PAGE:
Tips & Tools for Half Marathon Training

Before February 2012, I had never run a half marathon – or even more than 6 miles, for that matter. I remember the first time that I ran more than 6 miles; the excitement I felt, in knowing that I was training to run 7.1 miles more. Breaking the 10 mile mark was one of the best milestones I’ve had so far. The achievement oriented side of my personality gleefully celebrated the fact that I could even brag to someone that I had run 10 miles in one day.


Running didn’t come completely naturally, but a few factors helped me complete my first half marathon and finish in a decent time:


Exhausted but smiling after my second half marathon in Napa Valley, CA. It was a hot day and I managed to mess up my knee about half way through – though still finished in around 2 hours 25 minutes.


* A Hal Higdon training plan [yes – for those people who were like me and didn’t have a clue about how training works, getting into shape means planning to run. If you’re like most people who might not be able to instinctively feel how long you should run each time you go out and want to reach a certain mileage goal, a training plan is essential.]


* Journaling my training plan [adding on to simply having a training plan, the next step is keeping track of what you’re doing. By creating a simple Google spreadsheet, you can create a calendar and for each week, separate rows for “Planned Exercise”, “Actual” and “Notes” so you start to track and reflect what is contributing to successes or failures.]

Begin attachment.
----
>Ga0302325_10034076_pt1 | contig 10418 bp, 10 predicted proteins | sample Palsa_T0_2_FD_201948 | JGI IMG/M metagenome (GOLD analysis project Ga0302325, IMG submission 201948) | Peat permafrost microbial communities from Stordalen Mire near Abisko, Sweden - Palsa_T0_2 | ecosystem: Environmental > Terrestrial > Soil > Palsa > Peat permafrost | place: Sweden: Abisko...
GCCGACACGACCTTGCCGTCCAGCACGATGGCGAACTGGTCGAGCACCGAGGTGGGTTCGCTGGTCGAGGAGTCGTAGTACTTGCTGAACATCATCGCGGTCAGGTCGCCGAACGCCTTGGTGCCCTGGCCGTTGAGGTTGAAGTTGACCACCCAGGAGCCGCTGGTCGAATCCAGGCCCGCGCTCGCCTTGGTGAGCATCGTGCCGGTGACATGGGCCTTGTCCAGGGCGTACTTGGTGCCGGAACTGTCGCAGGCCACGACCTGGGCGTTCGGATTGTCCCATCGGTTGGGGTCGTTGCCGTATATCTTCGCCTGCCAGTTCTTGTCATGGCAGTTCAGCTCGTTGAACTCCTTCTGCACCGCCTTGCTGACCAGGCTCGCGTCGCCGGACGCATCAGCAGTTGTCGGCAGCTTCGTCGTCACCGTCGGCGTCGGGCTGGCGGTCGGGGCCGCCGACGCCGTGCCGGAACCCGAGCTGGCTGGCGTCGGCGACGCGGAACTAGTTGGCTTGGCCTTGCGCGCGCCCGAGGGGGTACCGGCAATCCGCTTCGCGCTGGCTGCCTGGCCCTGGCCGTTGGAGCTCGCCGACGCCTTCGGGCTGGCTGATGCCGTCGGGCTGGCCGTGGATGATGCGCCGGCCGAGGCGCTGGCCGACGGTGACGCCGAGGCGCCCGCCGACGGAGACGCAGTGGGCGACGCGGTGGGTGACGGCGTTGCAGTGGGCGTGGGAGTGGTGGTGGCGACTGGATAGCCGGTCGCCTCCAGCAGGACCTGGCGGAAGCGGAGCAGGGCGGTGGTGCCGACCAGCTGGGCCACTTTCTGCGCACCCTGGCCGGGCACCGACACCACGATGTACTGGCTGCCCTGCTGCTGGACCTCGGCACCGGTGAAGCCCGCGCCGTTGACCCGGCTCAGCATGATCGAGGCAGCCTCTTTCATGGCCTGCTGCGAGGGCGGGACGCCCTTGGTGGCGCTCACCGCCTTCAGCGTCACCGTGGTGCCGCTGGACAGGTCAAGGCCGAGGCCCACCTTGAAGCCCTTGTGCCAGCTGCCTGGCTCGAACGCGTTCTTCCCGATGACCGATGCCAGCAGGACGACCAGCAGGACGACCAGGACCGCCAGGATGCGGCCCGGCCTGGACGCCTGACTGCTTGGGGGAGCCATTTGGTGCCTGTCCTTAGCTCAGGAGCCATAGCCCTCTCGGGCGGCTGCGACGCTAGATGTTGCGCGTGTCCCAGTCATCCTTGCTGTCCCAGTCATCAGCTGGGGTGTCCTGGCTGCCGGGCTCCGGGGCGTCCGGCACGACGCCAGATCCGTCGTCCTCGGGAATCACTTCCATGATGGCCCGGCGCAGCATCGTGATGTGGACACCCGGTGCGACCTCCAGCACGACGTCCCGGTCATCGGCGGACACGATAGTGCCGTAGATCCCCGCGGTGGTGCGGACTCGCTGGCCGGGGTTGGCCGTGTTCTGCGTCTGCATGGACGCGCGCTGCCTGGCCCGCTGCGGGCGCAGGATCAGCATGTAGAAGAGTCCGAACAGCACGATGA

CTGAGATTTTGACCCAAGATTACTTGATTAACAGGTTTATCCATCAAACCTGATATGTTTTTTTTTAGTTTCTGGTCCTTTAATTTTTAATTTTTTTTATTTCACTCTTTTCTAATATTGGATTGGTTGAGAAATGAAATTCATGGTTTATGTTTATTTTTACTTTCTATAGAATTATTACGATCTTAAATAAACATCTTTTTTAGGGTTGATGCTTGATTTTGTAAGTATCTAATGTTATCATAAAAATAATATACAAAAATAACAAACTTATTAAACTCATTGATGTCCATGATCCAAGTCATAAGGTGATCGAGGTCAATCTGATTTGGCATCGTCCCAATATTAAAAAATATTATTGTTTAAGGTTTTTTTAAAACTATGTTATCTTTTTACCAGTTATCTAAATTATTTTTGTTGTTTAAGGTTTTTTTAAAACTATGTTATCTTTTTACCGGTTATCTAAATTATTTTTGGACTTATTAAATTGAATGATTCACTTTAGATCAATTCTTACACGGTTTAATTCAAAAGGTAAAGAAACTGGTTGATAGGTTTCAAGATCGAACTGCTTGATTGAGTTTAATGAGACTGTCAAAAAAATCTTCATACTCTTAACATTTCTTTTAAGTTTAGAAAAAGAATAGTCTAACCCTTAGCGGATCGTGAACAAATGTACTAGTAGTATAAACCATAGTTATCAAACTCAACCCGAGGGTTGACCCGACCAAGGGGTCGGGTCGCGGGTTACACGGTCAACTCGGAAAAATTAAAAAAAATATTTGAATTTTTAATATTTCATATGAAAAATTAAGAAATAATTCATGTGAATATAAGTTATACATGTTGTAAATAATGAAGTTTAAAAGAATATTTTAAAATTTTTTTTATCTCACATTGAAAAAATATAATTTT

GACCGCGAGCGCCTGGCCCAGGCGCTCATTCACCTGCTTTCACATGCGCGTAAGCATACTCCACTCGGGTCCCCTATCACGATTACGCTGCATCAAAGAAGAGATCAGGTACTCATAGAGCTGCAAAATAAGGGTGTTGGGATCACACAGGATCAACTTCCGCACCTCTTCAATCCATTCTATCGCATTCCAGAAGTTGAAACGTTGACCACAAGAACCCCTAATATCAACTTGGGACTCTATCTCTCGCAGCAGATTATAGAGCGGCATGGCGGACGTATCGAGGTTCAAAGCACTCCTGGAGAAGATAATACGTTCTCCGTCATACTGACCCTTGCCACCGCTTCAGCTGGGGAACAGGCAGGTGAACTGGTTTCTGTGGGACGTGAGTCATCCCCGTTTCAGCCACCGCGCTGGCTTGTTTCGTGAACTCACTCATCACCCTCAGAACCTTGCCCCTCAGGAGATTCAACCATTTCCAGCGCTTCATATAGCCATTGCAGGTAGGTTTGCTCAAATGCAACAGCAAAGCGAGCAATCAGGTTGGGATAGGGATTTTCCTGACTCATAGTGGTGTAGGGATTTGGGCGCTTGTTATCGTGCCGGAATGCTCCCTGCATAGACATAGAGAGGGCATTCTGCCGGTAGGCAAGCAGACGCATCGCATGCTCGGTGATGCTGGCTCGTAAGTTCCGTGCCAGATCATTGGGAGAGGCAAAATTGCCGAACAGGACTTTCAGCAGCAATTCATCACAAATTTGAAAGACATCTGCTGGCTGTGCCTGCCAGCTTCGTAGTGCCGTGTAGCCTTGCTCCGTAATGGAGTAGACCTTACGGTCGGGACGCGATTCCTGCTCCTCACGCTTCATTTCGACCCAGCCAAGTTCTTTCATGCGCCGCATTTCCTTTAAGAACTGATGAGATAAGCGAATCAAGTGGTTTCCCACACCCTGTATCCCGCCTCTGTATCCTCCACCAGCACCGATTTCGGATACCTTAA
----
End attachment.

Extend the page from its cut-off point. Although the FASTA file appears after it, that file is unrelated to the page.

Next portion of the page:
* A running buddy [for me, half the battle is getting up on a weekend morning, getting in gear and starting. Having someone else strongly encourage you definitely increases the success that you’ll actually get out there.]


* Diet changes [though not necessary, I challenged myself to go 2 months without ingesting caffeine, refined sugar and alcohol. Though it was rough, and I didn’t have 100% success, this temporary challenge helped to guide me to better food choices. Plus, never having the excuse for hangovers means it is a lot harder to miss weekend runs!]


Of course, apps are great for tracking distance and pace; RunKeeper is one of my favorites, though I generally like to leave my phone at home at this point in my running career.


My Fitbit One keeps me company and is great to be able to see actual distance.


To plan runs:


* Use Google Maps or (USA Track and Field). The USATF website as of now is a bit easier to use; you can type in your zip code and draw out a route of where you want to run to figure out distance and elevation changes.


Feel free to comment below if you have any half marathon training tips. I’m contemplating a marathon in my future, but for now, the half marathon is a great challenge to get in shape and feel a sense of accomplishment.

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